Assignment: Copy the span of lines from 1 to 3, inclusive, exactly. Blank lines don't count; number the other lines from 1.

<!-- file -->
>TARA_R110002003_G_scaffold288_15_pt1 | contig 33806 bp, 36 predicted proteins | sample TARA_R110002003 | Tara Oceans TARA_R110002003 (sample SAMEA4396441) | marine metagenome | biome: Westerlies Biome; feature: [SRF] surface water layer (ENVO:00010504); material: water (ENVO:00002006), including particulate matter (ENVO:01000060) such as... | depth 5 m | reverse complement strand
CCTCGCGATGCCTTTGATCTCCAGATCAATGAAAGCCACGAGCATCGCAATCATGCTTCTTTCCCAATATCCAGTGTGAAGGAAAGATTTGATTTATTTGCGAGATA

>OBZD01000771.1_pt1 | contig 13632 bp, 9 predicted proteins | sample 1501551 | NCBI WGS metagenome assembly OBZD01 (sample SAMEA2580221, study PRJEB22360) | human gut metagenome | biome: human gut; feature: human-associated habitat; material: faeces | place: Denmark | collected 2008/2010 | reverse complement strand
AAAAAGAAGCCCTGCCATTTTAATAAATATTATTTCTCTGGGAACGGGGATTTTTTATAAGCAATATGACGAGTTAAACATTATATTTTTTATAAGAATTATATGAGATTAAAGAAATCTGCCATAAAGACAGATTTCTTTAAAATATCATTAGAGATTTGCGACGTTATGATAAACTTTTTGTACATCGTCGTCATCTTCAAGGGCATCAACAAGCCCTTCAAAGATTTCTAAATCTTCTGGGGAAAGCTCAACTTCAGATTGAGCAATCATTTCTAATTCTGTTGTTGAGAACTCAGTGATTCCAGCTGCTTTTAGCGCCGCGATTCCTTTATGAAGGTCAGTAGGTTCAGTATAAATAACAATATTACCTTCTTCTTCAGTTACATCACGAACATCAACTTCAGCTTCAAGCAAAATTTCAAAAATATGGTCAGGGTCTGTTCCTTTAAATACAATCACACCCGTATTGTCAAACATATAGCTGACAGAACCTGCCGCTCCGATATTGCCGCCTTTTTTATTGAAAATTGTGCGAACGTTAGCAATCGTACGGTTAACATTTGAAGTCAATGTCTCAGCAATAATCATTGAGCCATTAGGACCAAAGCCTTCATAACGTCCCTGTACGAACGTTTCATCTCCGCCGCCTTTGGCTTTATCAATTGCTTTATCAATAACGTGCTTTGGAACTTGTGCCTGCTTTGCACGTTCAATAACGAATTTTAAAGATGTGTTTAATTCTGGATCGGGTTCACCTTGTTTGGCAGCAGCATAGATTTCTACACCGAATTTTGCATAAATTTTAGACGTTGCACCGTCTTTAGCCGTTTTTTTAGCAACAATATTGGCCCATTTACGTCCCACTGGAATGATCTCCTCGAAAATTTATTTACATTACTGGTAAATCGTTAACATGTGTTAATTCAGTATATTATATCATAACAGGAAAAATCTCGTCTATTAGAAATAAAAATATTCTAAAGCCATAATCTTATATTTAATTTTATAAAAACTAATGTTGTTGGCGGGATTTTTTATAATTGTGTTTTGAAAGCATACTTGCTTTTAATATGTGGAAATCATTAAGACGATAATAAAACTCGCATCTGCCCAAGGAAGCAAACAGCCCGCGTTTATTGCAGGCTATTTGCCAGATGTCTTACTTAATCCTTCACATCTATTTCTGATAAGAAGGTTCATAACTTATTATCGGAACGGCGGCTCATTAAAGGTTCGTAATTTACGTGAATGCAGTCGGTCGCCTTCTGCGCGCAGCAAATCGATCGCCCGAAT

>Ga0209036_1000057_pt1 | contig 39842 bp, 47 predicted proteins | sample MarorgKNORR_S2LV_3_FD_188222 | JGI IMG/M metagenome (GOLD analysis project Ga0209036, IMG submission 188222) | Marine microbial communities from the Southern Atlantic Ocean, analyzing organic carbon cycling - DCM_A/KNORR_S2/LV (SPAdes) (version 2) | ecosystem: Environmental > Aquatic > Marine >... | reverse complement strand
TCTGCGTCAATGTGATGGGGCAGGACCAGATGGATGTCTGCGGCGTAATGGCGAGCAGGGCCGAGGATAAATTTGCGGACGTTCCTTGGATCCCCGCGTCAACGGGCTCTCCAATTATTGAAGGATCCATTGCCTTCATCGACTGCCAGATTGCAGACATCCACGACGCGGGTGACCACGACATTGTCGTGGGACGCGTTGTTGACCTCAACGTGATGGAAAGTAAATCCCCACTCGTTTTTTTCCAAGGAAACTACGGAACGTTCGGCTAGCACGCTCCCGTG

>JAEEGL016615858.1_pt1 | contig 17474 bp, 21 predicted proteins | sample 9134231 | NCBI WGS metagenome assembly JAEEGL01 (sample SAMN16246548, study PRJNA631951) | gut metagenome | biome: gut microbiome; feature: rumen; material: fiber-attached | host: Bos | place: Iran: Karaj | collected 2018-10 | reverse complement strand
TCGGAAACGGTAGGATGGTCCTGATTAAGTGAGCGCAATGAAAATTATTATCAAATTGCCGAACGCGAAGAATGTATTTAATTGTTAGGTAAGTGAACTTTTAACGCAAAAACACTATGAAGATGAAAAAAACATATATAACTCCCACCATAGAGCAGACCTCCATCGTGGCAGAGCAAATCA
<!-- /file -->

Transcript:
>TARA_R110002003_G_scaffold288_15_pt1 | contig 33806 bp, 36 predicted proteins | sample TARA_R110002003 | Tara Oceans TARA_R110002003 (sample SAMEA4396441) | marine metagenome | biome: Westerlies Biome; feature: [SRF] surface water layer (ENVO:00010504); material: water (ENVO:00002006), including particulate matter (ENVO:01000060) such as... | depth 5 m | reverse complement strand
CCTCGCGATGCCTTTGATCTCCAGATCAATGAAAGCCACGAGCATCGCAATCATGCTTCTTTCCCAATATCCAGTGTGAAGGAAAGATTTGATTTATTTGCGAGATA

>OBZD01000771.1_pt1 | contig 13632 bp, 9 predicted proteins | sample 1501551 | NCBI WGS metagenome assembly OBZD01 (sample SAMEA2580221, study PRJEB22360) | human gut metagenome | biome: human gut; feature: human-associated habitat; material: faeces | place: Denmark | collected 2008/2010 | reverse complement strand